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Not Afraid of Debt

Skyline Asset Management's Mike Maloney says that, despite the market's crisis panic, not all debt is bad debt for the stocks they own.

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Mike Breen: Greetings, this is Mike Breen from Morningstar, and I am here with Mike Maloney from Skyline Asset Management, a Chicago-based value shop. Welcome, Mike.

Mike Maloney: Hi, Mike.

Breen: How are you?

Maloney: Good.

Breen: Your shop tends to own firms that have a hair more debt than the benchmark but have good interest coverage, cash flows etc. And that didn't seem to matter in 2008. You guys took some hits, but now ironically those same firms are back. How do you deal with something like that and do lessons learned without over-shooting the mark and trying to win in the last war.

Maloney: Sure. We definitely look at companies that we believe have strong financial characteristics, but we're not afraid of debt. We look at companies and if we think the business model supports it, if the margins support it and there's good interest coverage as you mentioned, we'll invest in companies like that. And oftentimes, we'll buy companies that might take on debt in terms of an acquisition and again if we see the opportunity is there to grow the earnings, but at the same time maintain a good financial structure, we'll take advantage of the opportunity.

I think in 2008 there was so much panic. In 2008 any amount of debt was considered bad, and any company that had any level of debt was considered to be at risk in terms of liability. And we really didn't believe that. We knew that we were going to go through some tough times in a difficult economic environment, but the companies that we owned we felt had strong business models, good market positions, and good coverage, and so, when we got through the panic late in 2008 and into 2009, investors stepped back and stopped focusing just on the amount of debt on balance sheets and a company's ability to handle that debt. I think they responded very positively to our stocks, and we saw a lot of the stocks rebound nicely.

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Breen: For a value shop it's interesting that you actually own a decent number of tech names, and those have done really well. Your fund has done well this year. Part of it's rebounding some of those names that were hurt, but some of the tech names have done well. Maybe you can touch on that a bit.

Maloney: We think that we've been drawn to the technology sector primarily because of valuations, and unlike a lot of the economy, tech really had its big decline earlier on in this decade and didn't really bounce back like a lot of other sectors, particularly on the industrial side. So, you have a lot of companies that have low valuations. You had a lot of cautious management, so they did keep a lot of powder dry. You have a lot of companies that had a lot of cash on their balance sheet and net cash that was a good percentage of their overall market capitalization.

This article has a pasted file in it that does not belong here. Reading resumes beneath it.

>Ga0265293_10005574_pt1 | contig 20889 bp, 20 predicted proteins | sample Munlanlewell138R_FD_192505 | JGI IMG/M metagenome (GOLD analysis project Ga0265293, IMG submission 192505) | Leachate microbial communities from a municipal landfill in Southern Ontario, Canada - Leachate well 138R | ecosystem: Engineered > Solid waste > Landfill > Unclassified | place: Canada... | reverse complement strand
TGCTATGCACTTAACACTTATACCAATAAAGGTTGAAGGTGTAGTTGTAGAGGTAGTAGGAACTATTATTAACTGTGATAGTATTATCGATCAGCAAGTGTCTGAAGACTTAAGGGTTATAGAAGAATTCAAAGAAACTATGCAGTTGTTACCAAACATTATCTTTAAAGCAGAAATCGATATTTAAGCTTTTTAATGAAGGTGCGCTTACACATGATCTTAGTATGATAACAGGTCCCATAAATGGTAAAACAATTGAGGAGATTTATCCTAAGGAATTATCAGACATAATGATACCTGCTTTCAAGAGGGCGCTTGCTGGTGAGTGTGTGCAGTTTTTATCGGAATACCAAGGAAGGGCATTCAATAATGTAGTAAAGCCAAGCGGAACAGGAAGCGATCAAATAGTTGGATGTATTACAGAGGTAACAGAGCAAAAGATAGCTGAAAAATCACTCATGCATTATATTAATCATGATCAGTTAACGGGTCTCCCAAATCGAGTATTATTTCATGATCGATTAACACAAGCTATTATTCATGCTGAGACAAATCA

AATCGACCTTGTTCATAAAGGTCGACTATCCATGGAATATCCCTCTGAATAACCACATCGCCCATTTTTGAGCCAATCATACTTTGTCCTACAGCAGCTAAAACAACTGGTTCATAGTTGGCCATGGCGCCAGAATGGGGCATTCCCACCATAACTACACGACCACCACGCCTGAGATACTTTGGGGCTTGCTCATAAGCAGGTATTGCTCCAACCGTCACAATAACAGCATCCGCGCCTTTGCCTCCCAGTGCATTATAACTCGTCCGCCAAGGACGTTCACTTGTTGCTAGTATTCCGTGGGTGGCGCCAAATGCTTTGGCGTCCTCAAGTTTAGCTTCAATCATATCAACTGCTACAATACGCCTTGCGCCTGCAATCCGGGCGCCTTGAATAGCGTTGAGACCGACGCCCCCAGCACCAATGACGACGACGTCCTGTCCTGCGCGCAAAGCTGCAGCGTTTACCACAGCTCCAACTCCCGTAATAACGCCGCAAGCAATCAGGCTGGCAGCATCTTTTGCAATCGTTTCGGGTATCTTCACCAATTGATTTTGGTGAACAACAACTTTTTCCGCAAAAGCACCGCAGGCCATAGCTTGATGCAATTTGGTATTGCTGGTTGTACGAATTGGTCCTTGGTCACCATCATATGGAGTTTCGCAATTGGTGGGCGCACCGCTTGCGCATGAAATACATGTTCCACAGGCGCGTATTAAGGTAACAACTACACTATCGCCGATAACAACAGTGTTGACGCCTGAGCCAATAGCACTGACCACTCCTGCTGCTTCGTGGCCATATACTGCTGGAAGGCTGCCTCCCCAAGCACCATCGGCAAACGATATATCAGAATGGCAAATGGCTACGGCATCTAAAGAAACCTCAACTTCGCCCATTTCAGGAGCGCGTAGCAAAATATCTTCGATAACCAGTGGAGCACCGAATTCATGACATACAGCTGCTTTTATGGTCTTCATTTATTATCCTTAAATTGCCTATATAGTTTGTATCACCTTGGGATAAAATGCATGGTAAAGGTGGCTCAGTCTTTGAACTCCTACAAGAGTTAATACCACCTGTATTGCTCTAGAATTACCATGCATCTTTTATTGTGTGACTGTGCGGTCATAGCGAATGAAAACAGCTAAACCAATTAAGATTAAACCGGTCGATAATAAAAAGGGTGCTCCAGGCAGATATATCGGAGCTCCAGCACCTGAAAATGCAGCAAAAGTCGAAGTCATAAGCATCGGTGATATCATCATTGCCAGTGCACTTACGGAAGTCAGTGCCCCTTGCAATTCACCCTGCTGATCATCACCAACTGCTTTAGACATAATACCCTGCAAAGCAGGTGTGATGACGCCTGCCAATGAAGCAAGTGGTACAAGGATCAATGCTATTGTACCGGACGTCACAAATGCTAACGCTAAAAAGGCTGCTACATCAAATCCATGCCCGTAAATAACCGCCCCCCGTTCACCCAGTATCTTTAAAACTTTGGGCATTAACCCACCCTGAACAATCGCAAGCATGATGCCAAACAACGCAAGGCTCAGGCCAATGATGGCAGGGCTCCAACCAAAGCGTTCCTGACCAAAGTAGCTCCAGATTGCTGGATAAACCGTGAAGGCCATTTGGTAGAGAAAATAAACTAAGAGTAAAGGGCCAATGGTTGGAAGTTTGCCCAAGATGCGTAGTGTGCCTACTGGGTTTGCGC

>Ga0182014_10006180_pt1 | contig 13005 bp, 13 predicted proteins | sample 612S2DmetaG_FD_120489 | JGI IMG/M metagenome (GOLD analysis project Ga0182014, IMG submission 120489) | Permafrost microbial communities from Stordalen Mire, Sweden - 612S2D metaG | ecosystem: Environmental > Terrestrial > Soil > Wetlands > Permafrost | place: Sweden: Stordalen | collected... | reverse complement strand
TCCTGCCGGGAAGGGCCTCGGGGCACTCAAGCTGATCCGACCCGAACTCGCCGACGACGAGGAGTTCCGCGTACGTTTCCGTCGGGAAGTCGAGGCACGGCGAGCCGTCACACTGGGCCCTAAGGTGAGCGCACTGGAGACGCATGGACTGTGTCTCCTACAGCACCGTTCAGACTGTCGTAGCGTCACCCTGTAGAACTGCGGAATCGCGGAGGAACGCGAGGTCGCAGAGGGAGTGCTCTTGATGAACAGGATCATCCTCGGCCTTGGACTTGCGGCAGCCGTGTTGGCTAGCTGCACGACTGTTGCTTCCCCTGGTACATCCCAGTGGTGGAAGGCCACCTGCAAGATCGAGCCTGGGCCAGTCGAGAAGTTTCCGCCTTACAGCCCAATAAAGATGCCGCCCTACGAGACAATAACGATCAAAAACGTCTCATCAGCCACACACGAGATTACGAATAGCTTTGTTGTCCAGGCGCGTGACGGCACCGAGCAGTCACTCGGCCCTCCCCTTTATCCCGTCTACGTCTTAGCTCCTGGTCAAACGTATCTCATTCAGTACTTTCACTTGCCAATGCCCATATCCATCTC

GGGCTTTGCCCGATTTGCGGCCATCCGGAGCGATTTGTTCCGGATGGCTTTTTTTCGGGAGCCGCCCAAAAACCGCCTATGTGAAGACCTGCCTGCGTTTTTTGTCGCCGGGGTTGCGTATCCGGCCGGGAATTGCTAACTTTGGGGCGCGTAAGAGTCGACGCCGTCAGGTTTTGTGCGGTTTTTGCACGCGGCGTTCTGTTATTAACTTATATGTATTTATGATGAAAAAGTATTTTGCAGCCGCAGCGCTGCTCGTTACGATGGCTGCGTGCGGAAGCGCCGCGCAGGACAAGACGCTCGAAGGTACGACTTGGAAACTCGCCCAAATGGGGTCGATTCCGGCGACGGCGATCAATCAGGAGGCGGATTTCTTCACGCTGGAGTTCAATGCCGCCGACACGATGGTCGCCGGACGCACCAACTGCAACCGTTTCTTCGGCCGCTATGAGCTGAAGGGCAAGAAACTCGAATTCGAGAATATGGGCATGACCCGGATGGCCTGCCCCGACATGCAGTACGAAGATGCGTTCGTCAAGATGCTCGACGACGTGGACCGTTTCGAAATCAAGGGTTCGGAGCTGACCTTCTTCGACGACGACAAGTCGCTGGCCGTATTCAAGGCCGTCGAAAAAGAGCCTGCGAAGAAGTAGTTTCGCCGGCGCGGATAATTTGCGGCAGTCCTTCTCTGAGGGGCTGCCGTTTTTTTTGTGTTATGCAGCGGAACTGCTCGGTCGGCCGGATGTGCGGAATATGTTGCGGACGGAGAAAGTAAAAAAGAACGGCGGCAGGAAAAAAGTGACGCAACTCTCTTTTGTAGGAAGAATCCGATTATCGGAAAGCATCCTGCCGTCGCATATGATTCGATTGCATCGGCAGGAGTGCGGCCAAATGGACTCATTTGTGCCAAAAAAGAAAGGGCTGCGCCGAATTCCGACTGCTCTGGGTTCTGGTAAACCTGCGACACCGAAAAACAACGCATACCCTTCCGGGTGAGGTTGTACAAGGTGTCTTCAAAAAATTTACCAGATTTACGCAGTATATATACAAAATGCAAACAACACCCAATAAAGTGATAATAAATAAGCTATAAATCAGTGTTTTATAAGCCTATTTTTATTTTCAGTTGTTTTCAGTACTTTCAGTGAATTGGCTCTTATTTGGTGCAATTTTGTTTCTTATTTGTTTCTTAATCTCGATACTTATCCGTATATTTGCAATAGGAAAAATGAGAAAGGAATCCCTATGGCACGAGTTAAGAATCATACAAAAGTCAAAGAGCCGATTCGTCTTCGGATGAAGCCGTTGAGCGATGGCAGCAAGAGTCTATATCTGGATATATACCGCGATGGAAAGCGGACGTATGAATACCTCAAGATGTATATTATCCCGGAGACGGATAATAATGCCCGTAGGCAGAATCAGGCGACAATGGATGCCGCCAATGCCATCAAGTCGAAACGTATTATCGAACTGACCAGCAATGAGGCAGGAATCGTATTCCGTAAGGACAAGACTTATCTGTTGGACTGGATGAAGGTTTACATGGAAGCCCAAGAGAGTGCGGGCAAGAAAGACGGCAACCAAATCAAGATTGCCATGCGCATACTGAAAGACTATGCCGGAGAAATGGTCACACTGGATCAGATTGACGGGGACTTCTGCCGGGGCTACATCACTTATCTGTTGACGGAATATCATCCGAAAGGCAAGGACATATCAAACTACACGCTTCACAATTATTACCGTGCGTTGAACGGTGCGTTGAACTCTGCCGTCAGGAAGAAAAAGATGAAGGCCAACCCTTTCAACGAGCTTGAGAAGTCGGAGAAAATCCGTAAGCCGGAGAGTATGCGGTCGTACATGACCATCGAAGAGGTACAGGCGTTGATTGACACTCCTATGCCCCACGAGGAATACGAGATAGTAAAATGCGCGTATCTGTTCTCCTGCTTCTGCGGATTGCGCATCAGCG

These were good niche companies with good market positions, relatively low, but improving margins, and so it was really an ideal situation for us, low valuations on depressed earnings. And so, the slowdown in the economy has caused a pause in terms of the earnings recovery for a lot of these companies, but they still remain on track and still have very good valuations.

Breen: Any particular names in your top 20 or so that have done well that you're still sticking with and believe strongly in?

Maloney: [Although the portfolio is] broadly diversified among the technology stocks, one of the areas that is somewhat concentrated is telecommunication services, companies that provide services to benefit transaction processing. A good example of a company, actually the best performer year to date in [2009], is a company called TNS. TNS is a company that we bought in 2008. They basically do the connectivity between point of sales retail.

Breen: It's like a secure network ...

Maloney: Exactly, it's a secure network that allows connectivity between the point of sale and the credit card issuer. TNS is a good example of a company that's had a little bit of debt. They actually added some debt through an acquisition. The fundamentals have held up pretty well. Two-thirds of their business is outside the U.S.

Breen: Did they make the acquisition from one of the bigger firms like VeriSign?

Maloney: VeriSign, exactly, a company called VeriSign. It's a business [called CGS] that you probably know most for caller ID. So, if you've got a phone that has somebody's name pop up, it's probably ... CGS' software. It's a nice business. We think it grows in the mid-single digits, but VeriSign is looking to grow even faster than that. So, this wasn't a core operation for them, and so they were shopping it for quite some time. We think that TNS got a very, very attractive price.

For example, we think ... T&S is going to earn about $1.80 [per share] this year, and of that about 35 cents is coming from accretion from this acquisition because they bought it very attractively and bought it at a good price. And that doesn't even include any revenue or cost synergies that they think they are going to get.

Breen: One firm's pain is another one's gain.

Maloney: That's right...

Michael Breen does not own (actual or beneficial) shares in any of the securities mentioned above. Find out about Morningstar’s editorial policies.